In January and February 2010 I visited Kenya with the main goal of collecting fresh pholcid material for DNA sequencing. Kenya has the big advantage of being home to representatives of several pholcid species groups that otherwise have their main distributions in Ethiopia, the Congo Basin, and the Eastern Arc respectively. However, to get all these species we had to drive over 3500 km, first to Taita Hills and the coastal forests in the south (Arabuko, Shimba Hills), then north to Ol Donyo, Mt. Kenya and Mt. Elgon, and finally to Kakamega and Mau Escarpment.
question I had in mind was up to which altitude pholcid spiders might
be found. The highest record at that time was from the Chilean Andes,
where Chibchea araona has
been found at
3620 m (Huber 2000). In
Africa, the highest record was at 3500 m (for Buitinga kanzuiri on Ruwenzori
Mountain; see Huber 2003), so we
went up Mt. Kenya and Mt. Elgon until no more pholcids could be found.
In a small cave at the Naro Moru side of Mt. Kenya we found 'Spermophora' minotaura at 3580 m,
close to the site shown below. In the meantime, the highest African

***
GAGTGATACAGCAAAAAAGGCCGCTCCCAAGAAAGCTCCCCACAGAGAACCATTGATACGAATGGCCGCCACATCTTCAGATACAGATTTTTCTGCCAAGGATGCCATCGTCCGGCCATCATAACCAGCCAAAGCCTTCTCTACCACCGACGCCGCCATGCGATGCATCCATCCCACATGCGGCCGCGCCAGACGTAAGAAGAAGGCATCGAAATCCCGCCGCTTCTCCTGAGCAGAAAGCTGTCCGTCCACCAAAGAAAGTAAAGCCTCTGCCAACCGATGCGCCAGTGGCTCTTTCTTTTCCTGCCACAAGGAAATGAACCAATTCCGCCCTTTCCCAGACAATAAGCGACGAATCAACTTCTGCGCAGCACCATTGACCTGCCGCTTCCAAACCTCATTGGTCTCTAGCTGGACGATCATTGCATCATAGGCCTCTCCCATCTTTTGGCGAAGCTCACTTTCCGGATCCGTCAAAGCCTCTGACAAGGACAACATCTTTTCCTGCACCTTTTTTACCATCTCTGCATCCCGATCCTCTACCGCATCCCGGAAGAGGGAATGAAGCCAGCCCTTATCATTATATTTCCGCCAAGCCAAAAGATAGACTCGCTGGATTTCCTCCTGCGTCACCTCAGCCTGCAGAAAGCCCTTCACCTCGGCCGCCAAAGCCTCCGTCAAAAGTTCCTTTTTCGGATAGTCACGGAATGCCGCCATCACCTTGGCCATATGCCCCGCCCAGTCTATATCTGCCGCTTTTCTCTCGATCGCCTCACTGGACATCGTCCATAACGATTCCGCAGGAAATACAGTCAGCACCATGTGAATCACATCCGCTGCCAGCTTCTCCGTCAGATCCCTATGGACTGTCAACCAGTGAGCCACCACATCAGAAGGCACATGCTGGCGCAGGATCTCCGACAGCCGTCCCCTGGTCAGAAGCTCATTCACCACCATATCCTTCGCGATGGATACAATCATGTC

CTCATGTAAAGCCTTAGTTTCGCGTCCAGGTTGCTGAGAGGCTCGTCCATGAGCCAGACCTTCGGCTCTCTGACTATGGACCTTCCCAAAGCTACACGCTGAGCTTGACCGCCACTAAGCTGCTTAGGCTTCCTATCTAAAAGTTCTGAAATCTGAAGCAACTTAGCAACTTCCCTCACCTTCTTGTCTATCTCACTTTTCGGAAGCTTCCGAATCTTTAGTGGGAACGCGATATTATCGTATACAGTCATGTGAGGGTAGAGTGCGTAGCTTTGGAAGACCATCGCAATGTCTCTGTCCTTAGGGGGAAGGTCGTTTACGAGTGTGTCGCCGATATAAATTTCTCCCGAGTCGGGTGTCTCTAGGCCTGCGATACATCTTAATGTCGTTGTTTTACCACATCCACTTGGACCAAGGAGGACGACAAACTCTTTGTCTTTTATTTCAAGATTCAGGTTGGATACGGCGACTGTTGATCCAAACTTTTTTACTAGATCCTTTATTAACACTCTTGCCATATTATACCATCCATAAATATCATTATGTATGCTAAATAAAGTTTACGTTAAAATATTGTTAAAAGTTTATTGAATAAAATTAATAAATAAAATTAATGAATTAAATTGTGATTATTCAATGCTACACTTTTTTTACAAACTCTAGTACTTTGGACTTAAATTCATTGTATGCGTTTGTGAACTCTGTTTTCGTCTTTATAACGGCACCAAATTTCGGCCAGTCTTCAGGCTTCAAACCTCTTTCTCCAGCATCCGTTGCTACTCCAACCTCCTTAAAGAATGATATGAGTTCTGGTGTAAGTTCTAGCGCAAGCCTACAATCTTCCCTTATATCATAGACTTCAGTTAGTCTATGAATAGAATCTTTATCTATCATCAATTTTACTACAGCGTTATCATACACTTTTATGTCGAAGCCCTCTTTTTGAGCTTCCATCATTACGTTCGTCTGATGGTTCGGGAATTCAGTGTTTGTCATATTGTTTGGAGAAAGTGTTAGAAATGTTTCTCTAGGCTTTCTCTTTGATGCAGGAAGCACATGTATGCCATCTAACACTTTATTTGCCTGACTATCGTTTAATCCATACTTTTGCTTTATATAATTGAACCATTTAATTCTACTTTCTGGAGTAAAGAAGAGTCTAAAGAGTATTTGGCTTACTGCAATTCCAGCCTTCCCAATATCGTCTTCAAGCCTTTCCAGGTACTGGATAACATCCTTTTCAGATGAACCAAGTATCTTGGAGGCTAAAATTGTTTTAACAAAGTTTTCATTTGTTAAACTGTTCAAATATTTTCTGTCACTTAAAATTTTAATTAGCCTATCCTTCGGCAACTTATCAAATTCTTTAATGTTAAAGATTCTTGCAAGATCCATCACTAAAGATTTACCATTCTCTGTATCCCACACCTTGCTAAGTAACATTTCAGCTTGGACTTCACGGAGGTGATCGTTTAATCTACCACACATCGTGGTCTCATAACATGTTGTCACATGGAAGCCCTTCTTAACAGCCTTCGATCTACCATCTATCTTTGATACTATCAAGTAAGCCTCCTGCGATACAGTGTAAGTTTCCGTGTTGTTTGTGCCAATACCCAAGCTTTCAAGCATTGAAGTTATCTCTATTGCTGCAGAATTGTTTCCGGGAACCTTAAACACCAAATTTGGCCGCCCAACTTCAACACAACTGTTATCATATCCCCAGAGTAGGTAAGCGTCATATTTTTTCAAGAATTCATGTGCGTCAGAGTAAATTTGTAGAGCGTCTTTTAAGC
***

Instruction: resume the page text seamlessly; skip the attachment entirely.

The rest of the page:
record is from the Ruwenzori Mountains and the highest record worldwide
is from the Andes again (see here).
general, species diversity was rather low, with a maximum of four
species per locality. In extreme cases we found only one single species
in forests that looked fairly good, like those near Sheldrick Falls in
Shimba Hills (left). In comparison, 12 and more species can be found at
many localities in the Brazilian
About 10-12 new species were discovered during this trip, but the highlight was the first representative of the genus Quamtana for East Africa. Quamtana is widely distributed in South Africa but was otherwise known only from a few high altitude areas in Cameroon and the Ruwenzori Mountains (Huber 2003). We found it at one locality only, in the forests below Thompson Falls near Nyahururu. In the meantime, we described this species as Quamtana nyahururu.
The material collected during this trip has been crucial for several publications: a revision of Pholcus (Huber 2011), a revision of Smeringopus (Huber 2012), an overview of East African pholcids (Huber & Warui 2012), and the most recent molecular phylogeny of the family (Dimitrov et al. 2012).
I owe thanks to Charles Warui for help with permits and preparations, and especially to Reuben Mwakodi who was an excellent driver, guide, and field assistant. Thanks is also due the German Research Foundation for financing this expedition (DFG Project HU 980/9-1).